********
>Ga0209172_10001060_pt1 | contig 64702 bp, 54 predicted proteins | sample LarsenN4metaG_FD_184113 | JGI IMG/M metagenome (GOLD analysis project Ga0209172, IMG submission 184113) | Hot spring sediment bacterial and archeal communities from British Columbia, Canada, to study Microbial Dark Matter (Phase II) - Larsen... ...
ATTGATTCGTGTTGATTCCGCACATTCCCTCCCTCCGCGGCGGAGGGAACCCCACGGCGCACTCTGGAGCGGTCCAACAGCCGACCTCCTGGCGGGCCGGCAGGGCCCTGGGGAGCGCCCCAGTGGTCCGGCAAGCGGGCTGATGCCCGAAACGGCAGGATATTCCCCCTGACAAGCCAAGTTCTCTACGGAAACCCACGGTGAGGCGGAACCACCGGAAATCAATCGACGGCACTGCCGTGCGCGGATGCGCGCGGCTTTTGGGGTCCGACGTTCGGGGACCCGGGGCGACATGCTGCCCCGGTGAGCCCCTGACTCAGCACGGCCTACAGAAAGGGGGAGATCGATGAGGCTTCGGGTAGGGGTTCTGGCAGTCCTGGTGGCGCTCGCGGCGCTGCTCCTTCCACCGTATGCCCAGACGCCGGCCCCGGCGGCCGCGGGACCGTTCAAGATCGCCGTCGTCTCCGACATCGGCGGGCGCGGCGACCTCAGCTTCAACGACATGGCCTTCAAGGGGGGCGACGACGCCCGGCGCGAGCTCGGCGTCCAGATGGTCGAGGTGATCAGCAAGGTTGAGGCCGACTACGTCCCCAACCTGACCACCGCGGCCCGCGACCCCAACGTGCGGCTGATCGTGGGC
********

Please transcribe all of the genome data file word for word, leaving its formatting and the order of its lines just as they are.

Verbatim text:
>Ga0209172_10001060_pt1 | contig 64702 bp, 54 predicted proteins | sample LarsenN4metaG_FD_184113 | JGI IMG/M metagenome (GOLD analysis project Ga0209172, IMG submission 184113) | Hot spring sediment bacterial and archeal communities from British Columbia, Canada, to study Microbial Dark Matter (Phase II) - Larsen... ...
ATTGATTCGTGTTGATTCCGCACATTCCCTCCCTCCGCGGCGGAGGGAACCCCACGGCGCACTCTGGAGCGGTCCAACAGCCGACCTCCTGGCGGGCCGGCAGGGCCCTGGGGAGCGCCCCAGTGGTCCGGCAAGCGGGCTGATGCCCGAAACGGCAGGATATTCCCCCTGACAAGCCAAGTTCTCTACGGAAACCCACGGTGAGGCGGAACCACCGGAAATCAATCGACGGCACTGCCGTGCGCGGATGCGCGCGGCTTTTGGGGTCCGACGTTCGGGGACCCGGGGCGACATGCTGCCCCGGTGAGCCCCTGACTCAGCACGGCCTACAGAAAGGGGGAGATCGATGAGGCTTCGGGTAGGGGTTCTGGCAGTCCTGGTGGCGCTCGCGGCGCTGCTCCTTCCACCGTATGCCCAGACGCCGGCCCCGGCGGCCGCGGGACCGTTCAAGATCGCCGTCGTCTCCGACATCGGCGGGCGCGGCGACCTCAGCTTCAACGACATGGCCTTCAAGGGGGGCGACGACGCCCGGCGCGAGCTCGGCGTCCAGATGGTCGAGGTGATCAGCAAGGTTGAGGCCGACTACGTCCCCAACCTGACCACCGCGGCCCGCGACCCCAACGTGCGGCTGATCGTGGGC